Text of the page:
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  Global Views
The UNCRC – The Convention That Dare Not Speak Its Name
By Shane Clarke
London Correspondent
Noriko Calderon (right) with her mother Sarah Calderon in a press conference in Tokyo in March 2009

Mention parental child abduction to Japan to any member of the international diplomatic community, and they immediately respond with The Hague Convention. Like some bizarre form of political Tourette’s Syndrome, this old chestnut comes pouring out as they try to explain how they are trying to persuade Japan to sign it.

Mention the UN Convention on the Rights of the Child to these same people, and their response is like something out of an old horror movie: The stranger visits the tiny village where the children have been disappearing. He goes to the village inn and asks the barman about it. Suddenly, everyone falls silent and stares at this intrusive stranger. The barman leans forward and says to him, “We don’t talk of such things around here, sir. If you don’t want to wear out your welcome here, I suggest you do the same.”

The UNCRC effectively does the same as the Hague Convention, yet diplomats choose to not even acknowledge its existence, for to do so would mean facing up to the fact that laws already exist to resolve this problem, it’s just that Japan’s racist system refuses to enforce them in favour of foreigners. Japan ratified this Convention – which sets out a list of basic human rights for children – in 1994. Since then, they have consistently abused these rights with total impunity.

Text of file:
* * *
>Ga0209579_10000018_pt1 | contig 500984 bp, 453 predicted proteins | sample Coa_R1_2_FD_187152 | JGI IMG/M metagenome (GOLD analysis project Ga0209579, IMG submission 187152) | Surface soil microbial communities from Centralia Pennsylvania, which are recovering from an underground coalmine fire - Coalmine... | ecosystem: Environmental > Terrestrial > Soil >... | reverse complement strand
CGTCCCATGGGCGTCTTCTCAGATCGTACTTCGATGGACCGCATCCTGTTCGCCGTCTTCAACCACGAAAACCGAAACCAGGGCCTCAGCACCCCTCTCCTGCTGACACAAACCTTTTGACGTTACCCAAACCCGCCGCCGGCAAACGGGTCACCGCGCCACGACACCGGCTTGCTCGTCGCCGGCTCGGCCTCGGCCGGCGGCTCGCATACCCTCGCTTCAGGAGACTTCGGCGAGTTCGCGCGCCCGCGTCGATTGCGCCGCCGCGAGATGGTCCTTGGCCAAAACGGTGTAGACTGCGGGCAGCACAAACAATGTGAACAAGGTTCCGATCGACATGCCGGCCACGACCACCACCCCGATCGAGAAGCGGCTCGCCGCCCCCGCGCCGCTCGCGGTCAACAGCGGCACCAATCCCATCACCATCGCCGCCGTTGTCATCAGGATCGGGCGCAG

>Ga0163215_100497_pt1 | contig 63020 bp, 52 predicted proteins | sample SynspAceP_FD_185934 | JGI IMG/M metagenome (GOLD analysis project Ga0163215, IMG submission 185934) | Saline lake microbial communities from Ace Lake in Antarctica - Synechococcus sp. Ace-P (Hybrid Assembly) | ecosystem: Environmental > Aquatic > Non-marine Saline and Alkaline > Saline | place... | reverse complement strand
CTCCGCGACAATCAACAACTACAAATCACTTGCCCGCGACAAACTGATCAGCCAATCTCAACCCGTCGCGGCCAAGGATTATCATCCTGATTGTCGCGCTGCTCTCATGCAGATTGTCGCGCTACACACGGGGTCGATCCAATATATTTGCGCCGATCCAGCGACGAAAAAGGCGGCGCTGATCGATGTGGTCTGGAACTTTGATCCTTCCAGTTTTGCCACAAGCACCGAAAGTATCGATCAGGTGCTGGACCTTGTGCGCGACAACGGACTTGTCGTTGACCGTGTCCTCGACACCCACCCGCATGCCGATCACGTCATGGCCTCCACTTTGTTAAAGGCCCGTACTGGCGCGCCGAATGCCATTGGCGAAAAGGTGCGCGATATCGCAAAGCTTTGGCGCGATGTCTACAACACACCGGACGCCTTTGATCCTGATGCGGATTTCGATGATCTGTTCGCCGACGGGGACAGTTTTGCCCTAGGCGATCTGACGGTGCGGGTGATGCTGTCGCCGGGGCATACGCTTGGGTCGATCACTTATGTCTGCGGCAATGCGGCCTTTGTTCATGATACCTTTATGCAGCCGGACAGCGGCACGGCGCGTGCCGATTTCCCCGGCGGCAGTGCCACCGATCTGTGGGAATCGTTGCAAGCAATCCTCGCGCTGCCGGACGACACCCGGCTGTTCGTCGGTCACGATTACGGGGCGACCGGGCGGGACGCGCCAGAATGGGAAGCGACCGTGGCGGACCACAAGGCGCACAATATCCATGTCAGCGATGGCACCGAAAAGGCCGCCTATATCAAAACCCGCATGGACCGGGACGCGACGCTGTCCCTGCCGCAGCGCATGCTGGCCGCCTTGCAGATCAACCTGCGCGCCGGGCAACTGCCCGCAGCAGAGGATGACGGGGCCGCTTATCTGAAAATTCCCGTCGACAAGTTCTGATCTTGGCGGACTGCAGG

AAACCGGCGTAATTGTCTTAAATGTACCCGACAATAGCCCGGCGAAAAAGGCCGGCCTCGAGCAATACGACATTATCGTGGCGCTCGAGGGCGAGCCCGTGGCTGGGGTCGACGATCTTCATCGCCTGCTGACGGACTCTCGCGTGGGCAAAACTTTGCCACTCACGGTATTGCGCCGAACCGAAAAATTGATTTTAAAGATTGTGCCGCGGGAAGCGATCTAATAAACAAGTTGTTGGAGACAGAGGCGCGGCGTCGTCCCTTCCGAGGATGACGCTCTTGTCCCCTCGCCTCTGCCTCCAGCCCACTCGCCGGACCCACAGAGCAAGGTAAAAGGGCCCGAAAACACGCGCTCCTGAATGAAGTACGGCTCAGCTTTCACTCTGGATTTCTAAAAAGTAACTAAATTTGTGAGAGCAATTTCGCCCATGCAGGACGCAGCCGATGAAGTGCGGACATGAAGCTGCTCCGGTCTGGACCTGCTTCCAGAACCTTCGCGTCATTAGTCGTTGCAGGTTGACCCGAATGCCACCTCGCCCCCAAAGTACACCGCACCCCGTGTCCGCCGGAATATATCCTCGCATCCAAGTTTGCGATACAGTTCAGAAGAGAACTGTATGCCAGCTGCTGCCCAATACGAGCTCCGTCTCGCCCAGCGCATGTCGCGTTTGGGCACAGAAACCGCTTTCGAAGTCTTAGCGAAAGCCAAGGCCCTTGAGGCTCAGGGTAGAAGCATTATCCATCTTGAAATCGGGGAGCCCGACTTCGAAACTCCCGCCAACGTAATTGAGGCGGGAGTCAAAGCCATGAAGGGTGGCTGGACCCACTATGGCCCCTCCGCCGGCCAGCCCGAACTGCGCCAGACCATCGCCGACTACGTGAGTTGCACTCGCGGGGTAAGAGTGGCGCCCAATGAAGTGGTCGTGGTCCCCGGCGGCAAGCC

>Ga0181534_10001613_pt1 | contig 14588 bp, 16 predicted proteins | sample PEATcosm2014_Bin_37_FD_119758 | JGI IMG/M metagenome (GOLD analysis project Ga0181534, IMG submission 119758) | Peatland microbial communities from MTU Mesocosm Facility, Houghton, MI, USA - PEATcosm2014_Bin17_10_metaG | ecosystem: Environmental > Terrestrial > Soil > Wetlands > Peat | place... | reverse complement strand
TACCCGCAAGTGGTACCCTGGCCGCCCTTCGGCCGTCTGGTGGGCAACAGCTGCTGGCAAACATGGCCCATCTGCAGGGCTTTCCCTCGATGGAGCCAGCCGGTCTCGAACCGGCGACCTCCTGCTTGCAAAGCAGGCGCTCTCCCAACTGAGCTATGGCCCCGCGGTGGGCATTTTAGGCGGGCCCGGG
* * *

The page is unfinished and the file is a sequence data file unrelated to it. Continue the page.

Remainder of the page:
It would appear their heartless, racist abuse of these human rights knows no bounds. Take, for instance, the case of 13-year-old Noriko Calderon, born in Japan to Filipino parents.

This child, who only speaks Japanese, faces a choice no child should ever have to make: Leave Japan and remain with her parents in what to her would be an alien land, or stay in Japan and be separated from them. This is because Noriko’s parents are facing deportation under Japan’s immigration laws.

This is a direct violation of Article 9 of the UNCRC, which says, “State Parties shall ensure that a child shall not be separated from his or her parents against their will.” The diplomats – those frightened villagers – know this, of course, yet they choose to sit back and do nothing.

“The UNCRC,” they say. “We don’t speak of it ‘round our way, sir.”



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Shane Clarke serves as London Correspondent for The Seoul Times. He has been involved in humanitarian work for numerous years. He’s also a freelance management consultant. Having completed an honors degree in Law at Wolverhampton University, he then moved on to an MBA at Warwick Business School. He’s heavily involved in the fight against international parental child abduction to Japan.

 

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